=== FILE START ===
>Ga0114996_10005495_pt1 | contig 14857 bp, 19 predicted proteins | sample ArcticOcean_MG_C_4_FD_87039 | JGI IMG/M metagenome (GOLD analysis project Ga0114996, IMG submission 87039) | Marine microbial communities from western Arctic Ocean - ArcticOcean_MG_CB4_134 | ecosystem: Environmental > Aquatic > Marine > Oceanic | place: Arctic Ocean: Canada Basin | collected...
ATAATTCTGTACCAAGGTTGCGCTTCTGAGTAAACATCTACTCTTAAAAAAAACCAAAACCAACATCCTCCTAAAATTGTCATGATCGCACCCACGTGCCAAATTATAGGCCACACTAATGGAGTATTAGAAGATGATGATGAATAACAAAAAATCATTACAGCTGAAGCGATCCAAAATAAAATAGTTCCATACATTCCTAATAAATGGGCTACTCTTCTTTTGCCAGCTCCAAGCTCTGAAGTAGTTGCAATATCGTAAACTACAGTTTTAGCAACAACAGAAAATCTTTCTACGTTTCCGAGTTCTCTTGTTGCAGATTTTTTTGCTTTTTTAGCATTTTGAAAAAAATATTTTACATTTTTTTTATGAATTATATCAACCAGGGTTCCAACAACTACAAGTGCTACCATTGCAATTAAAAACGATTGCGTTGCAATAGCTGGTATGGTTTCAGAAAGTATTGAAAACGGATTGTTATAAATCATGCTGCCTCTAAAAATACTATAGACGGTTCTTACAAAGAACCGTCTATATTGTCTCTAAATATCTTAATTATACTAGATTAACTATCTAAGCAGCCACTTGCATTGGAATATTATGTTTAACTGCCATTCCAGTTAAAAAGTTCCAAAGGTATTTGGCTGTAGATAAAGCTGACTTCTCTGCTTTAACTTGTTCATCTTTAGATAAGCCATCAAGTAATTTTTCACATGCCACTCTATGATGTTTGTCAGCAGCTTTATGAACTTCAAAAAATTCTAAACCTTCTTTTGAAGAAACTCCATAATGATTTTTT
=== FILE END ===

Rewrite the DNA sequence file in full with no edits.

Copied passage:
>Ga0114996_10005495_pt1 | contig 14857 bp, 19 predicted proteins | sample ArcticOcean_MG_C_4_FD_87039 | JGI IMG/M metagenome (GOLD analysis project Ga0114996, IMG submission 87039) | Marine microbial communities from western Arctic Ocean - ArcticOcean_MG_CB4_134 | ecosystem: Environmental > Aquatic > Marine > Oceanic | place: Arctic Ocean: Canada Basin | collected...
ATAATTCTGTACCAAGGTTGCGCTTCTGAGTAAACATCTACTCTTAAAAAAAACCAAAACCAACATCCTCCTAAAATTGTCATGATCGCACCCACGTGCCAAATTATAGGCCACACTAATGGAGTATTAGAAGATGATGATGAATAACAAAAAATCATTACAGCTGAAGCGATCCAAAATAAAATAGTTCCATACATTCCTAATAAATGGGCTACTCTTCTTTTGCCAGCTCCAAGCTCTGAAGTAGTTGCAATATCGTAAACTACAGTTTTAGCAACAACAGAAAATCTTTCTACGTTTCCGAGTTCTCTTGTTGCAGATTTTTTTGCTTTTTTAGCATTTTGAAAAAAATATTTTACATTTTTTTTATGAATTATATCAACCAGGGTTCCAACAACTACAAGTGCTACCATTGCAATTAAAAACGATTGCGTTGCAATAGCTGGTATGGTTTCAGAAAGTATTGAAAACGGATTGTTATAAATCATGCTGCCTCTAAAAATACTATAGACGGTTCTTACAAAGAACCGTCTATATTGTCTCTAAATATCTTAATTATACTAGATTAACTATCTAAGCAGCCACTTGCATTGGAATATTATGTTTAACTGCCATTCCAGTTAAAAAGTTCCAAAGGTATTTGGCTGTAGATAAAGCTGACTTCTCTGCTTTAACTTGTTCATCTTTAGATAAGCCATCAAGTAATTTTTCACATGCCACTCTATGATGTTTGTCAGCAGCTTTATGAACTTCAAAAAATTCTAAACCTTCTTTTGAAGAAACTCCATAATGATTTTTT